It's not, for most of us. Low oil prices mean cheaper energy bills for consumers and businesses and can spur economic growth. But extended periods of low oil prices also restrict investment and development. Eventually this could lead to a shortage of oil, which could push costs up again to unsustainable levels.
"We estimate this year that investments in oil will decline more than 2pc. But, perhaps even more importantly, this decline will continue next year as well," said Fatih Birol the executive director of the International Energy Agency. "In the last 25 years, we have never seen two consecutive years where the investments are declining and this may well have implications for the oil market in the years to come."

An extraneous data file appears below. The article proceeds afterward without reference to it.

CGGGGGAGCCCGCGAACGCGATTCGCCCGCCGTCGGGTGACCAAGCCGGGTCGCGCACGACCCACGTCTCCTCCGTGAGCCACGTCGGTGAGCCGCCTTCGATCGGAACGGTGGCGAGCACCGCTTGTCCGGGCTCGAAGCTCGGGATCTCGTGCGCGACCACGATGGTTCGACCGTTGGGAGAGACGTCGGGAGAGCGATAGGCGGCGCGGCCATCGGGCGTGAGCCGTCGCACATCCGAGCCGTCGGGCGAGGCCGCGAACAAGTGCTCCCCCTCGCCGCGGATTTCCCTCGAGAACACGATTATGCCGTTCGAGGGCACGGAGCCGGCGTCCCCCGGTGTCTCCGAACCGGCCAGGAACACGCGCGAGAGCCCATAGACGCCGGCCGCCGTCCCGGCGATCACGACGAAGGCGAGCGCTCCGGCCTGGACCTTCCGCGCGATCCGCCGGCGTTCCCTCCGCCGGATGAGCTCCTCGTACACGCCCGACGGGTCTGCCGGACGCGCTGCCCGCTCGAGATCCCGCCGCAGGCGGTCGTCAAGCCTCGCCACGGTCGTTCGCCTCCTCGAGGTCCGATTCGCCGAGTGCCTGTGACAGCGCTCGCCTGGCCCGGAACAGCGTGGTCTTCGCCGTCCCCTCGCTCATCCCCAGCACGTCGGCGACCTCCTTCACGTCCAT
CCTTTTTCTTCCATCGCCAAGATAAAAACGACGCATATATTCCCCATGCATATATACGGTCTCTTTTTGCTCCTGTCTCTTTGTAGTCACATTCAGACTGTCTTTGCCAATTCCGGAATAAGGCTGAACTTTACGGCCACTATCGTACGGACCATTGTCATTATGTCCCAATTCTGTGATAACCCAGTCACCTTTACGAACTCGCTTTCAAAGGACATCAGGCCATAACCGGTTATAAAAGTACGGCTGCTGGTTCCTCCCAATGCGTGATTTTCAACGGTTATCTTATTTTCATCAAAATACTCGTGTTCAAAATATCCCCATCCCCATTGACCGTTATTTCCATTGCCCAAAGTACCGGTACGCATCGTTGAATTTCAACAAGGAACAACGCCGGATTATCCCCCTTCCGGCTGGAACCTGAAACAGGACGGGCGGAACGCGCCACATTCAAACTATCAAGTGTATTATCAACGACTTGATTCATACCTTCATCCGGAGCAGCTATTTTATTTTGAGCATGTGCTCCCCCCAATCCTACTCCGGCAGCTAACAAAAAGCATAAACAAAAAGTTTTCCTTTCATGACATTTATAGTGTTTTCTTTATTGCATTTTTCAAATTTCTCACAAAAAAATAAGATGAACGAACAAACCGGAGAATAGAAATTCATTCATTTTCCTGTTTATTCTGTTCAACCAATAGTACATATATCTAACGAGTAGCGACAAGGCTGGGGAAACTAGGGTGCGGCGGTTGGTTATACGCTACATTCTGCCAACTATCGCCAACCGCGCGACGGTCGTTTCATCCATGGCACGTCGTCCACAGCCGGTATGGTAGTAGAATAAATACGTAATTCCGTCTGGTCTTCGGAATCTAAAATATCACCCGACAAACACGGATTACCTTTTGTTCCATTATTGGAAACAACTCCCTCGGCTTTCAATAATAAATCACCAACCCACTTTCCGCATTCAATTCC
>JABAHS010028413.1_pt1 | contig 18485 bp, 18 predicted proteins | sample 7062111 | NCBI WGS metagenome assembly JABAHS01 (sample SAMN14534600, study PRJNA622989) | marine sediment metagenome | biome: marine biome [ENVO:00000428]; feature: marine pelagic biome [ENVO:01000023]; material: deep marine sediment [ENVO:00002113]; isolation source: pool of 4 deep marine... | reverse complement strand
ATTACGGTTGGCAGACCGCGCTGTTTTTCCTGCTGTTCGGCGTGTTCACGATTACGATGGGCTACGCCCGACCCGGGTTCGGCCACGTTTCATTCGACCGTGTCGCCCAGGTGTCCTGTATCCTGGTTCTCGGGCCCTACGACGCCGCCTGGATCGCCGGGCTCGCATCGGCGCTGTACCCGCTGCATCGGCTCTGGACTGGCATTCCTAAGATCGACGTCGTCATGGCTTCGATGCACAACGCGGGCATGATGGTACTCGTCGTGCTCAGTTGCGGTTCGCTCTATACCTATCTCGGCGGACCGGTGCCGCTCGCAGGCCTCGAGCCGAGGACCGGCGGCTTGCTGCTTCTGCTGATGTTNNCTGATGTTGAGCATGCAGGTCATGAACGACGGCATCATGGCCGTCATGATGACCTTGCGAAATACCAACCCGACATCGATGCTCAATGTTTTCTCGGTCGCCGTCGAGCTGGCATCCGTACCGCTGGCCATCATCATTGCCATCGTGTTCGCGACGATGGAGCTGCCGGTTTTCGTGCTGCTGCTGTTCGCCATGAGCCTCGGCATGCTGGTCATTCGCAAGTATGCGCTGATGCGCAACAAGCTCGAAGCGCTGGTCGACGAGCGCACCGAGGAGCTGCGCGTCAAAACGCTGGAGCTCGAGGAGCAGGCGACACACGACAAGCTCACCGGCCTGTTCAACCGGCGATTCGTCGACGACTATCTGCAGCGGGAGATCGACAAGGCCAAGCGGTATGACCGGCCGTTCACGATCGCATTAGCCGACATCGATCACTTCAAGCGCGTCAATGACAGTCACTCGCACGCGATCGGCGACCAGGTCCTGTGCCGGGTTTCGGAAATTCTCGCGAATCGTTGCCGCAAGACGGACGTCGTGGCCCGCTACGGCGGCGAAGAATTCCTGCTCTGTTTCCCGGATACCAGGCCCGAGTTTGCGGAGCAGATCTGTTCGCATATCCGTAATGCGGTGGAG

What about the oil companies?
Oil producers are hurting badly. Higher-cost producers in Canada and Brazil, as well as the United States, are likely to fall victim to low oil prices faster than most exporters.
But Ireland only has two offshore projects actually in production - gas fields at Corrib and Kinsale. The price of gas has not fallen as dramatically as the price of oil.
Most companies active in Irish waters are explorers, who are still testing the viability of potential oil and gas field. For them, the problem is finance - the availability of funding has dried up.
When will prices recover?
Oil is unlikely to return to $80 a barrel before the end of the decade, the IEA says. For the next two decades after that, it expects only tepid demand growth, as alternative sources, especially renewables, expand their share in the energy mix.